This weeks digital campaign chatter #7

Here is my round-up of the most talked about digital campaigns from the past week.

1.GranataPet – Snack Check

This clever little integrated campaign by German pet food company, GranataPet, has created quite a buzz over the past week, mainly down to its ingenious use of Foursquare.

An ‘interactive’ billboard was placed near a high-dog-walking-traffic area, encouraging passers-by to ‘check in and snack out!’. By checking in via Foursquare to the billboard location, a remote server is notified and the billboard will dispense some dog food. They are hoping that the dogs will remember what happened and encourage their owners to visit the billboard again aka Pavlov’s dogs. WODM (word of dog mouth) perhaps?….(sorry, I’ll get my coat…)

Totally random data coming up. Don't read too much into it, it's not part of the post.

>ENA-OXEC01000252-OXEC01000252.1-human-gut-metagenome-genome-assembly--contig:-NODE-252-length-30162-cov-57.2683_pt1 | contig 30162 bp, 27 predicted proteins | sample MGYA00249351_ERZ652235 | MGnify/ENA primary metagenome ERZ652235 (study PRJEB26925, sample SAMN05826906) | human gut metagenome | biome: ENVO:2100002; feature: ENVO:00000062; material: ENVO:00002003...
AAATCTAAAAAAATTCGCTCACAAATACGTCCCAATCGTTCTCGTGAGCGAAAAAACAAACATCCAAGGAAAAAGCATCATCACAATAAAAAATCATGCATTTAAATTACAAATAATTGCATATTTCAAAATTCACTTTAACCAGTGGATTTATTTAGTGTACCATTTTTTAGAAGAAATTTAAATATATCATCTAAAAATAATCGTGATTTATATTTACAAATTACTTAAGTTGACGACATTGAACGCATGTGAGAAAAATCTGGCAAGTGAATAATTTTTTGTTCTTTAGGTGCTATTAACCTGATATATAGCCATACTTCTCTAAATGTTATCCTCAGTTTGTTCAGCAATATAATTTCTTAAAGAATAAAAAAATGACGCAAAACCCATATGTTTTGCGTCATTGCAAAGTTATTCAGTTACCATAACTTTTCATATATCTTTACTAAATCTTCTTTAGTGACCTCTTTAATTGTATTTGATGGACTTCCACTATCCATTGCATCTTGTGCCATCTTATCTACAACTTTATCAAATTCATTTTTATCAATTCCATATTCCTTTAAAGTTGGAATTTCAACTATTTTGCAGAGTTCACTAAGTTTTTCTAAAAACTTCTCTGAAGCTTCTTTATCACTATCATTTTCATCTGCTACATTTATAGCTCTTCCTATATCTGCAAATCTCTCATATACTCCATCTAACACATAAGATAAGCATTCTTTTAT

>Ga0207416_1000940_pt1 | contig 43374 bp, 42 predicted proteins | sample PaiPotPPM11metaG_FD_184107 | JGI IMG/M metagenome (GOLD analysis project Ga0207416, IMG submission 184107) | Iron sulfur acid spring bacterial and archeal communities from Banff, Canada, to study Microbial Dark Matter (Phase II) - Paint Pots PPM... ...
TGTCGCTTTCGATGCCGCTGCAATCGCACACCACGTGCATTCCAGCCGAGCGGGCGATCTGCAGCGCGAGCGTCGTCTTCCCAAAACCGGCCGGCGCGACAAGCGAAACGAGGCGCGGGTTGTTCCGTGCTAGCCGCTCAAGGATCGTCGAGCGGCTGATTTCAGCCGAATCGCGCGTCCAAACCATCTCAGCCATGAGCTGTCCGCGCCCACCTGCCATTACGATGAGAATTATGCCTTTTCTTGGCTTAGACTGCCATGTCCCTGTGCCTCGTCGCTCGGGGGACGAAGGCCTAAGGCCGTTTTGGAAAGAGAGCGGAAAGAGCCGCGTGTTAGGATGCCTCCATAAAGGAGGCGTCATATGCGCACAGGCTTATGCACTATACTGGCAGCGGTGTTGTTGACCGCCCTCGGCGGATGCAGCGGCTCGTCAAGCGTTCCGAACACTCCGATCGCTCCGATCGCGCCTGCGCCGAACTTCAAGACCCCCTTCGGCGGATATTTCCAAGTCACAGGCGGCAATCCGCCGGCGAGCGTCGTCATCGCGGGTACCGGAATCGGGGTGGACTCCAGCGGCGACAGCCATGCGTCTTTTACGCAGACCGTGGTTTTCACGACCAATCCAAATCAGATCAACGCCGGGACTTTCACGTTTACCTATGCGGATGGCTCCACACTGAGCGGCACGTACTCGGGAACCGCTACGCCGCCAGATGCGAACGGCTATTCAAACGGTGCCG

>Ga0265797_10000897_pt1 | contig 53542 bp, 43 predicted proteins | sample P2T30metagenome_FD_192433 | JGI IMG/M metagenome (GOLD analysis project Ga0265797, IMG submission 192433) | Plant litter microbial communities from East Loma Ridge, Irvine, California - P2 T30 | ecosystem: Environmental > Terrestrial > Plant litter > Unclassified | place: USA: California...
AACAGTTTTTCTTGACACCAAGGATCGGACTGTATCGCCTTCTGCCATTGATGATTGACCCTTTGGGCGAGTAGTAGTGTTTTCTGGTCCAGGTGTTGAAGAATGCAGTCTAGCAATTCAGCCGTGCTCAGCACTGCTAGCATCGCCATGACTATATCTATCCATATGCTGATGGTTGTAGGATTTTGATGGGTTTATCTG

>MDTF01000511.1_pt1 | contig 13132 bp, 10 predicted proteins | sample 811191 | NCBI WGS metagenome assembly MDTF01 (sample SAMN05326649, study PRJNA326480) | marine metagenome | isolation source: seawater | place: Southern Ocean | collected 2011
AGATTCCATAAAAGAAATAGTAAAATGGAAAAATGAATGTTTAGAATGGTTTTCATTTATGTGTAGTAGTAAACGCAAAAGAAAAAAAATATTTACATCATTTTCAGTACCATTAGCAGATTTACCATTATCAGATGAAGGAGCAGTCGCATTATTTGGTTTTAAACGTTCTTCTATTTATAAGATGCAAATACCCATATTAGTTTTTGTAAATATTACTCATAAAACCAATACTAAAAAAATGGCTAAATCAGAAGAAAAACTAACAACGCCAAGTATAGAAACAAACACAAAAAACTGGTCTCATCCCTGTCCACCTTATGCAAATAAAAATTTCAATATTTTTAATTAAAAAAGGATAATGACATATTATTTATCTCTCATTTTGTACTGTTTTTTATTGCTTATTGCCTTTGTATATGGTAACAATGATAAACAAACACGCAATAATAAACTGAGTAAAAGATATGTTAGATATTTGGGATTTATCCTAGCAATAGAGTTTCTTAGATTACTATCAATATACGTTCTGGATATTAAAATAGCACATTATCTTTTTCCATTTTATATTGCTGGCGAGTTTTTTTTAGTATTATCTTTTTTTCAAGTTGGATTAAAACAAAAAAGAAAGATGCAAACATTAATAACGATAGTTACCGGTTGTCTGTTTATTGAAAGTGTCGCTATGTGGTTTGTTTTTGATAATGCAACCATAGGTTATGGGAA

Much more of a brand-awareness campaign than anything else, although according to GranataPet they did achieve a higher interest in the product in local stores.

It’s early days, and hopefully they are planning to benefit more from all the hype they have generated and roll out the campaign more online. As yet there isn’t much more to see – apart from a fairly modest Facebook presence (with only just over 600 fans and no sign of innovation at all!) and a website which is basic and uninspiring – and doesn’t showcase the billboard campaign anywhere!

Still, great to see another example of innovative use of billboards as part of an integrated campaign. I foresee much more of this in the future.

2. AMREF – Status of Africa 2011